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Re: Attribute vs. Element
Date: 5/23/2006 5:11:00 AM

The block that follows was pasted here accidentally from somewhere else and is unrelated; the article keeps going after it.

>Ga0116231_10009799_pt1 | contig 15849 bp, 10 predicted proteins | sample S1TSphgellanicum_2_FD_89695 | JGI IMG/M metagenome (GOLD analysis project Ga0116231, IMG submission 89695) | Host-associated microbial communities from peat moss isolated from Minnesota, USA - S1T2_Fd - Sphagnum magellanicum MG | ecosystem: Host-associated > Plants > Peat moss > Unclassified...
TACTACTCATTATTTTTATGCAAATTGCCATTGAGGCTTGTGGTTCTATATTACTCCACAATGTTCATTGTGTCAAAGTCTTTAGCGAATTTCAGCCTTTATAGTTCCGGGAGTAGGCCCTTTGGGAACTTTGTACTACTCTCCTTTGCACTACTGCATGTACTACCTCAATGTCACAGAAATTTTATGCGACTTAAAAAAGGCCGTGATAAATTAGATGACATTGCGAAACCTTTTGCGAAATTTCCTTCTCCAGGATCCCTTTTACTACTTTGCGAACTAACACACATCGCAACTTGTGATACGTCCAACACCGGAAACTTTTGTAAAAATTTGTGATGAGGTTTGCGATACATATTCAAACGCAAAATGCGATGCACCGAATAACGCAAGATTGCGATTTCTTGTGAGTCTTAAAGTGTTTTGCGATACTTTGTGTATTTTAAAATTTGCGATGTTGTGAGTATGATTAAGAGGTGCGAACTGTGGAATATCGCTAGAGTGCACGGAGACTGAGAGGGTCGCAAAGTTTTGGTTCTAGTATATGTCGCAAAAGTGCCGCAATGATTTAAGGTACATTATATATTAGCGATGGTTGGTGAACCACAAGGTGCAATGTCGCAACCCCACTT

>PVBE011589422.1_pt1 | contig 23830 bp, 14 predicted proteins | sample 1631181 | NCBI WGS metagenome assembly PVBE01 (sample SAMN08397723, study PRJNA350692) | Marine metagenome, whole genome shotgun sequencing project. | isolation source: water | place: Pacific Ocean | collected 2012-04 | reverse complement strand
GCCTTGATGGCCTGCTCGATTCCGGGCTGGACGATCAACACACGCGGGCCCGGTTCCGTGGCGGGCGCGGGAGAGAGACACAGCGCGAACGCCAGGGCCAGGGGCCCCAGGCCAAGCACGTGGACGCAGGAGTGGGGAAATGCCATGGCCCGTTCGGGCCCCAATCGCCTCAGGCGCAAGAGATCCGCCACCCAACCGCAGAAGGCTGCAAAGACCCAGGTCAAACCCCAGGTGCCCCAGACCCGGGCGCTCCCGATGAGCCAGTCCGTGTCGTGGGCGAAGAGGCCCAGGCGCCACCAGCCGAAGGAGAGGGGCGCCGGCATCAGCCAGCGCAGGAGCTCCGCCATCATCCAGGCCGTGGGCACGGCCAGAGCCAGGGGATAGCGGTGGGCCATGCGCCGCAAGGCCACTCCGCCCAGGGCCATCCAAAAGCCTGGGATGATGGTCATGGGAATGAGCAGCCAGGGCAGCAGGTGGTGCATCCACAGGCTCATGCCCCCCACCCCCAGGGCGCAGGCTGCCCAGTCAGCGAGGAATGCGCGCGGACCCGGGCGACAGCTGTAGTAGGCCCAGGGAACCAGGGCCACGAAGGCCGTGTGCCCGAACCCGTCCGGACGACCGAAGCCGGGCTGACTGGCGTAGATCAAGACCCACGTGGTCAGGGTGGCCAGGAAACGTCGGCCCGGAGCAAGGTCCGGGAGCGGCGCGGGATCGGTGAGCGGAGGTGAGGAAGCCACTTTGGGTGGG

Philipp wrote: > Hello. OK I know this is the most asked question in XML (it says in some > tutorial), but still. Please give me your insight on this (as I'm a newbie). You've actually asked a rarer variant on it. > I want to store parameters for a programm in an XML file. I can see 3 > intelligent ways to this. > > > 1) > <?xml version="1.0" ?> > <PARAMETERS> > <LATTICE> > <LPAR name="Coverage" unit="ML">0.1</LPAR> > <LPAR name="Frequency" unit="Hz">10^3</LPAR> > </LATTICE> > ... (other params in other elements) > </PARAMETERS> > > 2) > <?xml version="1.0" ?> > <PARAMETERS> > <LATTICE> > <Coverage unit="ML">0.1</Coverage> > <Frequency unit="Hz">10^3</Frequency> > </LATTICE> > ... (other params in other elements) > </PARAMETERS> > > 3) > <?xml version="1.0" ?> > <PARAMETERS> > <LATTICE> > <LPAR name="Coverage" unit="ML" value="0.1"\> > <LPAR name="Frequency" unit="Hz" value="10^3"\> > </LATTICE> > ... (other params in other elements) > </PARAMETERS> There is no real difference between #2 and #3. Personally I'd go with #3 if it's strictly a config file, because it's consistent between the handling of name and value (an entirely trivial human-friendliess issue). If there's a risk of the file being "viewed" though, then I'd favour #2, although this is also a very minor issue. There's a vague de facto standard (from the way HTML gets processed) that "unknown" elements in the most anonymous default contexts are given a default human rendering by showing their text content and hiding their attributes. #1 is interesting though, and quite different. If we assume for the moment that <LATTICE> and <LPAR> have some generic meaning as "config files" then you've also introduced the concepts of "Coverage" and "Frequency" into the XML DTD and they're obviously very application-specific. Neither of these is either good or bad, but they are different -- a DTD that contains "Frequency" is now application specific, not just a generic one for doing config files. That has significant implications about project design - in general XML doesn't work well unless the entire DTD is mapped out before implementing the data / code that uses it. Getting this aspect is a regular source of problems, especially for big projects. There are project techniques to work round it, or you may even find yourself avoiding XML in favour or a more up-to-date technique. In the extreme case this becomes the "Nominals" problem which is a classic "hard problem" from the AI world. So swap between elements and attributes without two much thought -- in the simple case they're both simple atomic structures that are visible in the XML Infoset and they really are interchangeable (cardinality or internal structure might force one into becoming an element). When you start moving application concepts from XML values to XML names though, that's when it gets interesting. I'm a little more concerned about the "10^3" markup for exponents within the value itself. Although this is certainly a reasonable way of representing such values, it's not mainstream. I'd use a more common floating point notation such as "1E3" or "1.0E3" instead. PS - UPPER CASE tagnames get tiring to read after a while. I'd suggest you use lower case (mixed case is a pain) > As far as I see, all three are valid > - no multiple attributes with same name > - the "value" is atomic, so can be stored in an attribute Good basic rules to follow > - I cannot think of any parameter (Coverage/Freq) which should need to > be extensible later on. That's where your <Coverage> element would bite you later, if it would! > - one attribute (unit) modifies another (value) in version (3), which > seems to be bad practice That's fine. It's a reasonable and relevant qualification of the value (giving it dimensions) > - I would like to address the parameters directly (using tinyXML), so > it's easier (is-it?) in version 2 where the Element name, No. Any "useful" query language makes this almost transparent to you. If it's hard, get another XML query platform. The last statement isn't strictly accurate in complex cases involving Reasoners -- but it's actually <LPAR name="Coverage" ...> that's the easier case to process !